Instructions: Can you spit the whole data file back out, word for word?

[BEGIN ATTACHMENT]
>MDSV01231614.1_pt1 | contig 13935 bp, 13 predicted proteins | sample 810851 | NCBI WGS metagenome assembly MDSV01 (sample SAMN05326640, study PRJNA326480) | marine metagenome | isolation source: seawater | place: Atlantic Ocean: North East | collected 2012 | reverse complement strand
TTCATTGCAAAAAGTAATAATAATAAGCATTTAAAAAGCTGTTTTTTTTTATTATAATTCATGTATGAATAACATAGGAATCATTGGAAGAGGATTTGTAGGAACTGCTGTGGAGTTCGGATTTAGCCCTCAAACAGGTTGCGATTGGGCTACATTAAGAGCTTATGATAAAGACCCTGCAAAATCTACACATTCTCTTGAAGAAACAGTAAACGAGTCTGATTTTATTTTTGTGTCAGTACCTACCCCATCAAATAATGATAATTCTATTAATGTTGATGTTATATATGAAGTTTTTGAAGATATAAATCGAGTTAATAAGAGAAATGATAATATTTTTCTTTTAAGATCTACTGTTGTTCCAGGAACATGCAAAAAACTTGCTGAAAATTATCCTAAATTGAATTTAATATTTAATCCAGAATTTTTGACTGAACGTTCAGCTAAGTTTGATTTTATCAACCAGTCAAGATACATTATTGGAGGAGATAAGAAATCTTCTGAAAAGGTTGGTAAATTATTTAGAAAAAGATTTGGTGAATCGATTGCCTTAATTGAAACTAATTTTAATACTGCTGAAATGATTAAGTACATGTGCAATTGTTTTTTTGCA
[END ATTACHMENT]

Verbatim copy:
>MDSV01231614.1_pt1 | contig 13935 bp, 13 predicted proteins | sample 810851 | NCBI WGS metagenome assembly MDSV01 (sample SAMN05326640, study PRJNA326480) | marine metagenome | isolation source: seawater | place: Atlantic Ocean: North East | collected 2012 | reverse complement strand
TTCATTGCAAAAAGTAATAATAATAAGCATTTAAAAAGCTGTTTTTTTTTATTATAATTCATGTATGAATAACATAGGAATCATTGGAAGAGGATTTGTAGGAACTGCTGTGGAGTTCGGATTTAGCCCTCAAACAGGTTGCGATTGGGCTACATTAAGAGCTTATGATAAAGACCCTGCAAAATCTACACATTCTCTTGAAGAAACAGTAAACGAGTCTGATTTTATTTTTGTGTCAGTACCTACCCCATCAAATAATGATAATTCTATTAATGTTGATGTTATATATGAAGTTTTTGAAGATATAAATCGAGTTAATAAGAGAAATGATAATATTTTTCTTTTAAGATCTACTGTTGTTCCAGGAACATGCAAAAAACTTGCTGAAAATTATCCTAAATTGAATTTAATATTTAATCCAGAATTTTTGACTGAACGTTCAGCTAAGTTTGATTTTATCAACCAGTCAAGATACATTATTGGAGGAGATAAGAAATCTTCTGAAAAGGTTGGTAAATTATTTAGAAAAAGATTTGGTGAATCGATTGCCTTAATTGAAACTAATTTTAATACTGCTGAAATGATTAAGTACATGTGCAATTGTTTTTTTGCA